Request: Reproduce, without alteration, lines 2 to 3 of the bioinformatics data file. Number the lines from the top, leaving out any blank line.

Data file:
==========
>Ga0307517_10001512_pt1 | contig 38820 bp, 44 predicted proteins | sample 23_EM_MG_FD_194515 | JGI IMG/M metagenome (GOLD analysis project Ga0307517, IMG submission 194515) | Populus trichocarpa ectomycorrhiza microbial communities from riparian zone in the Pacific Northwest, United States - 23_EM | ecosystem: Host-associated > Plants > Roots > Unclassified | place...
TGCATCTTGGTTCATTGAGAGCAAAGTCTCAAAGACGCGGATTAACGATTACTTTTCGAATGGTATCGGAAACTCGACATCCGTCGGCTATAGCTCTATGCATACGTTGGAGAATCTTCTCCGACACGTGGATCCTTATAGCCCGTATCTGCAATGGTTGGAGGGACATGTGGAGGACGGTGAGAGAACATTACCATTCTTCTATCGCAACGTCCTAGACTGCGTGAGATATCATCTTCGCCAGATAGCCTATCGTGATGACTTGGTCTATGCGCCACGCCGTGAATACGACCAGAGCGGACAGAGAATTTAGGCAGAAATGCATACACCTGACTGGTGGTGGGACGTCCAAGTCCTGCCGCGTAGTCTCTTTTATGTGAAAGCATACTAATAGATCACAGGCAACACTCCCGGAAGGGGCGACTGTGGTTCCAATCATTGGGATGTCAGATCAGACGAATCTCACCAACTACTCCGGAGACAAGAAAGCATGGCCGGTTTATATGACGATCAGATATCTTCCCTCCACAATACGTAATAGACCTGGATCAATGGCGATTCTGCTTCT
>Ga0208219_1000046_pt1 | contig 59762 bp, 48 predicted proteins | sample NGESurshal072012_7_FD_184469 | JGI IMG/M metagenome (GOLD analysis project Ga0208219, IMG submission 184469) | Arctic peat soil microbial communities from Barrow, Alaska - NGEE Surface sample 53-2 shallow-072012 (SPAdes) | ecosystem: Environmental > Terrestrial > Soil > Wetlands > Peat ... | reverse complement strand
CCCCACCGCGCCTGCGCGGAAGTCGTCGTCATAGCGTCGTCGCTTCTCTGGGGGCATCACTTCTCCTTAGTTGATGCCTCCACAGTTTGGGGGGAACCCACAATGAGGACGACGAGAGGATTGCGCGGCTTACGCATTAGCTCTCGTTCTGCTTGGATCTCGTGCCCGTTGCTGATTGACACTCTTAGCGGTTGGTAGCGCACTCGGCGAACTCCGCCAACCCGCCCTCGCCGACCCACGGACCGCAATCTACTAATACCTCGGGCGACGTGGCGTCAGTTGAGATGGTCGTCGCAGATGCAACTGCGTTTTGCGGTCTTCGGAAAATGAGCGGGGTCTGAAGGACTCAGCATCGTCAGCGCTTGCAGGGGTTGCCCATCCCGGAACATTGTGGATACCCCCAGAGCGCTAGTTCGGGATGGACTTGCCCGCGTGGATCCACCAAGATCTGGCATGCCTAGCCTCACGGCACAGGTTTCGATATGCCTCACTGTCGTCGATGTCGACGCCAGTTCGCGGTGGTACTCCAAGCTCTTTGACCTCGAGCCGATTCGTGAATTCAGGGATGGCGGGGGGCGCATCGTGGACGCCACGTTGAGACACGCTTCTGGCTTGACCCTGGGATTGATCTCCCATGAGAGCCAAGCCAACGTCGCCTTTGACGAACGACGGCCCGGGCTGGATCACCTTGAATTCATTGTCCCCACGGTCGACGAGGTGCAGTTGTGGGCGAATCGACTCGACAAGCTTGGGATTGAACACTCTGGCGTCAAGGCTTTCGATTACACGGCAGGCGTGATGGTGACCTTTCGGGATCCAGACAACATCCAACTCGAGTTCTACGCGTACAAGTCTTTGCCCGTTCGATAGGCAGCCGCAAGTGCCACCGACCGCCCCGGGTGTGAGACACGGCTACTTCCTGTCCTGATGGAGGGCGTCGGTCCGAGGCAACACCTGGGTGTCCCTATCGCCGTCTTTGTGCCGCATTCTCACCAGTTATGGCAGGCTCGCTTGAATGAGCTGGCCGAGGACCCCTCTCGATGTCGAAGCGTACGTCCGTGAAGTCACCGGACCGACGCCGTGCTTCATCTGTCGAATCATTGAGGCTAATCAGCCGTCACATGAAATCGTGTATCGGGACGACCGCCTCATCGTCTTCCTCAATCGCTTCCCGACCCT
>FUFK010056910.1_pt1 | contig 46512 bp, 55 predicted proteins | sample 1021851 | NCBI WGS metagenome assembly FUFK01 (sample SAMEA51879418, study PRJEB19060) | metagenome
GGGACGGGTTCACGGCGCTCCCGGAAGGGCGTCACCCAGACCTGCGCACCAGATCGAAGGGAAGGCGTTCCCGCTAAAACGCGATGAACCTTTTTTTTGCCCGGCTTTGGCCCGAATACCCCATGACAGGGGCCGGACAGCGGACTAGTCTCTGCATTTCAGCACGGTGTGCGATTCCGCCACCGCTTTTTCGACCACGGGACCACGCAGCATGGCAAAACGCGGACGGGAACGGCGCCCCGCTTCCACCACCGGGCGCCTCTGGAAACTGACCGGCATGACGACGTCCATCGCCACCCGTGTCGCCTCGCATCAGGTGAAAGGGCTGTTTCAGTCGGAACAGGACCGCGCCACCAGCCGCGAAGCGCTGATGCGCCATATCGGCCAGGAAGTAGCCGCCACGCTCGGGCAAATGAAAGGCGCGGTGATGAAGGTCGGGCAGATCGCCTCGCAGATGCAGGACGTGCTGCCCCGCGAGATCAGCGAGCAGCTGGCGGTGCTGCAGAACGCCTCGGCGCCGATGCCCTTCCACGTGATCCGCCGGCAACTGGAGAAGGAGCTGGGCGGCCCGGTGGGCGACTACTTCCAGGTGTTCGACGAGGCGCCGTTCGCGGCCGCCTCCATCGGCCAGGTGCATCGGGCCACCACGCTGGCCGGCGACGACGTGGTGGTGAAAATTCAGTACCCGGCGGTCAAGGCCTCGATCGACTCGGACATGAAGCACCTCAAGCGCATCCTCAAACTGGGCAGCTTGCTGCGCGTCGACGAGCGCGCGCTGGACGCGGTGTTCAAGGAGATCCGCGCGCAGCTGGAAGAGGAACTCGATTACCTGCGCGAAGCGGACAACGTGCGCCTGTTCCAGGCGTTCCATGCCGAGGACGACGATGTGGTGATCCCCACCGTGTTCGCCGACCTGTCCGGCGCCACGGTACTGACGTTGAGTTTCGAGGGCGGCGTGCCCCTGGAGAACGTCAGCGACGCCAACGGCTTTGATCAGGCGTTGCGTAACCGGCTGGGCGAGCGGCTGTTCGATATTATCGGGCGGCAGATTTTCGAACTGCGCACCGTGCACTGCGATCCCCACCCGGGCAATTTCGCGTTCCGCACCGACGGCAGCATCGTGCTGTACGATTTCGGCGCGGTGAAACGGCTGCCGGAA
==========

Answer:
TGCATCTTGGTTCATTGAGAGCAAAGTCTCAAAGACGCGGATTAACGATTACTTTTCGAATGGTATCGGAAACTCGACATCCGTCGGCTATAGCTCTATGCATACGTTGGAGAATCTTCTCCGACACGTGGATCCTTATAGCCCGTATCTGCAATGGTTGGAGGGACATGTGGAGGACGGTGAGAGAACATTACCATTCTTCTATCGCAACGTCCTAGACTGCGTGAGATATCATCTTCGCCAGATAGCCTATCGTGATGACTTGGTCTATGCGCCACGCCGTGAATACGACCAGAGCGGACAGAGAATTTAGGCAGAAATGCATACACCTGACTGGTGGTGGGACGTCCAAGTCCTGCCGCGTAGTCTCTTTTATGTGAAAGCATACTAATAGATCACAGGCAACACTCCCGGAAGGGGCGACTGTGGTTCCAATCATTGGGATGTCAGATCAGACGAATCTCACCAACTACTCCGGAGACAAGAAAGCATGGCCGGTTTATATGACGATCAGATATCTTCCCTCCACAATACGTAATAGACCTGGATCAATGGCGATTCTGCTTCT
>Ga0208219_1000046_pt1 | contig 59762 bp, 48 predicted proteins | sample NGESurshal072012_7_FD_184469 | JGI IMG/M metagenome (GOLD analysis project Ga0208219, IMG submission 184469) | Arctic peat soil microbial communities from Barrow, Alaska - NGEE Surface sample 53-2 shallow-072012 (SPAdes) | ecosystem: Environmental > Terrestrial > Soil > Wetlands > Peat ... | reverse complement strand